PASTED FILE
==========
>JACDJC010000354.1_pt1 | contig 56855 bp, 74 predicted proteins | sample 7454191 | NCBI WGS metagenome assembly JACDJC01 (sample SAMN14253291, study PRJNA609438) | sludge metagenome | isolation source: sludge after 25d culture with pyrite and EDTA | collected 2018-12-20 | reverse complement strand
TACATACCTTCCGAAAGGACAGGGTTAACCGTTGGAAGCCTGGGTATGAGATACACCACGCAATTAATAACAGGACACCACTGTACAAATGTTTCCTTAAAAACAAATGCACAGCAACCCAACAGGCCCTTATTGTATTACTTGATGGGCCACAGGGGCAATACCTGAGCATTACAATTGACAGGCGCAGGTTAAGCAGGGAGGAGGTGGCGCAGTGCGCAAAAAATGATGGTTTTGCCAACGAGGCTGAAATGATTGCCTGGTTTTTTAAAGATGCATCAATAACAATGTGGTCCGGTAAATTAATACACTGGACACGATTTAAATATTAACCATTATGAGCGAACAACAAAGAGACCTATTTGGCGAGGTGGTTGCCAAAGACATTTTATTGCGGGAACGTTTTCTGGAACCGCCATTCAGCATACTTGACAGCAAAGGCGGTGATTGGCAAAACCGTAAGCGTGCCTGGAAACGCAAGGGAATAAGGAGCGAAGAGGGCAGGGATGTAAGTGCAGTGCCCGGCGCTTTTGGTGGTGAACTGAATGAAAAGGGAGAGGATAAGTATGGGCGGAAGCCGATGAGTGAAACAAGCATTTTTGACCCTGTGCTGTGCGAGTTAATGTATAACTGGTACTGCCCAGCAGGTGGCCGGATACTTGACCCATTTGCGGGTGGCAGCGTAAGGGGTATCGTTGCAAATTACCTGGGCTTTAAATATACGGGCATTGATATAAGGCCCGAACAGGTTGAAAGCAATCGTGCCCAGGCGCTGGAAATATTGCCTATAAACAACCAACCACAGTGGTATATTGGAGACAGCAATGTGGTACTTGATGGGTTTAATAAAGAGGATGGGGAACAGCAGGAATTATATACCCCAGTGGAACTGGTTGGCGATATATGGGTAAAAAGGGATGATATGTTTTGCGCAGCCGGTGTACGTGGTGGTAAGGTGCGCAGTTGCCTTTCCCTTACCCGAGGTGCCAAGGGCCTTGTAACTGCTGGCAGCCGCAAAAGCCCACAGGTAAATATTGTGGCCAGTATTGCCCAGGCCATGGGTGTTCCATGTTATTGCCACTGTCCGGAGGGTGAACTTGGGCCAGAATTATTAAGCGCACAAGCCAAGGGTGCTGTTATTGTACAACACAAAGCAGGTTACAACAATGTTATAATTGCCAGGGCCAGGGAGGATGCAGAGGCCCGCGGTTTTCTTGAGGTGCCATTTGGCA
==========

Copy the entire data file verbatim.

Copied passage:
>JACDJC010000354.1_pt1 | contig 56855 bp, 74 predicted proteins | sample 7454191 | NCBI WGS metagenome assembly JACDJC01 (sample SAMN14253291, study PRJNA609438) | sludge metagenome | isolation source: sludge after 25d culture with pyrite and EDTA | collected 2018-12-20 | reverse complement strand
TACATACCTTCCGAAAGGACAGGGTTAACCGTTGGAAGCCTGGGTATGAGATACACCACGCAATTAATAACAGGACACCACTGTACAAATGTTTCCTTAAAAACAAATGCACAGCAACCCAACAGGCCCTTATTGTATTACTTGATGGGCCACAGGGGCAATACCTGAGCATTACAATTGACAGGCGCAGGTTAAGCAGGGAGGAGGTGGCGCAGTGCGCAAAAAATGATGGTTTTGCCAACGAGGCTGAAATGATTGCCTGGTTTTTTAAAGATGCATCAATAACAATGTGGTCCGGTAAATTAATACACTGGACACGATTTAAATATTAACCATTATGAGCGAACAACAAAGAGACCTATTTGGCGAGGTGGTTGCCAAAGACATTTTATTGCGGGAACGTTTTCTGGAACCGCCATTCAGCATACTTGACAGCAAAGGCGGTGATTGGCAAAACCGTAAGCGTGCCTGGAAACGCAAGGGAATAAGGAGCGAAGAGGGCAGGGATGTAAGTGCAGTGCCCGGCGCTTTTGGTGGTGAACTGAATGAAAAGGGAGAGGATAAGTATGGGCGGAAGCCGATGAGTGAAACAAGCATTTTTGACCCTGTGCTGTGCGAGTTAATGTATAACTGGTACTGCCCAGCAGGTGGCCGGATACTTGACCCATTTGCGGGTGGCAGCGTAAGGGGTATCGTTGCAAATTACCTGGGCTTTAAATATACGGGCATTGATATAAGGCCCGAACAGGTTGAAAGCAATCGTGCCCAGGCGCTGGAAATATTGCCTATAAACAACCAACCACAGTGGTATATTGGAGACAGCAATGTGGTACTTGATGGGTTTAATAAAGAGGATGGGGAACAGCAGGAATTATATACCCCAGTGGAACTGGTTGGCGATATATGGGTAAAAAGGGATGATATGTTTTGCGCAGCCGGTGTACGTGGTGGTAAGGTGCGCAGTTGCCTTTCCCTTACCCGAGGTGCCAAGGGCCTTGTAACTGCTGGCAGCCGCAAAAGCCCACAGGTAAATATTGTGGCCAGTATTGCCCAGGCCATGGGTGTTCCATGTTATTGCCACTGTCCGGAGGGTGAACTTGGGCCAGAATTATTAAGCGCACAAGCCAAGGGTGCTGTTATTGTACAACACAAAGCAGGTTACAACAATGTTATAATTGCCAGGGCCAGGGAGGATGCAGAGGCCCGCGGTTTTCTTGAGGTGCCATTTGGCA